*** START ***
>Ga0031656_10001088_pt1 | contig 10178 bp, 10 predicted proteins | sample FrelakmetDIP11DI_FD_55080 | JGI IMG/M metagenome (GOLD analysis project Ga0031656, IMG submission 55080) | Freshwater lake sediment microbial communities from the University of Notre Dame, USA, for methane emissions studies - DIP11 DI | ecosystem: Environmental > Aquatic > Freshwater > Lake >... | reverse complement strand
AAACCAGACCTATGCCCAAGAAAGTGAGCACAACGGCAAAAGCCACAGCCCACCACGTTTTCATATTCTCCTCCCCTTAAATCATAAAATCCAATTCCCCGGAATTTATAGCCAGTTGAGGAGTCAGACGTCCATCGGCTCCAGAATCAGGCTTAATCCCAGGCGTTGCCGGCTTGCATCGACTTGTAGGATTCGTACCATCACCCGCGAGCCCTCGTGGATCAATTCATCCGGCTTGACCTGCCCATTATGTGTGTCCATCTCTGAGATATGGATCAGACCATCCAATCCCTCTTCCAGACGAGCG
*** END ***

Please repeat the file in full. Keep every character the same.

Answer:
>Ga0031656_10001088_pt1 | contig 10178 bp, 10 predicted proteins | sample FrelakmetDIP11DI_FD_55080 | JGI IMG/M metagenome (GOLD analysis project Ga0031656, IMG submission 55080) | Freshwater lake sediment microbial communities from the University of Notre Dame, USA, for methane emissions studies - DIP11 DI | ecosystem: Environmental > Aquatic > Freshwater > Lake >... | reverse complement strand
AAACCAGACCTATGCCCAAGAAAGTGAGCACAACGGCAAAAGCCACAGCCCACCACGTTTTCATATTCTCCTCCCCTTAAATCATAAAATCCAATTCCCCGGAATTTATAGCCAGTTGAGGAGTCAGACGTCCATCGGCTCCAGAATCAGGCTTAATCCCAGGCGTTGCCGGCTTGCATCGACTTGTAGGATTCGTACCATCACCCGCGAGCCCTCGTGGATCAATTCATCCGGCTTGACCTGCCCATTATGTGTGTCCATCTCTGAGATATGGATCAGACCATCCAATCCCTCTTCCAGACGAGCG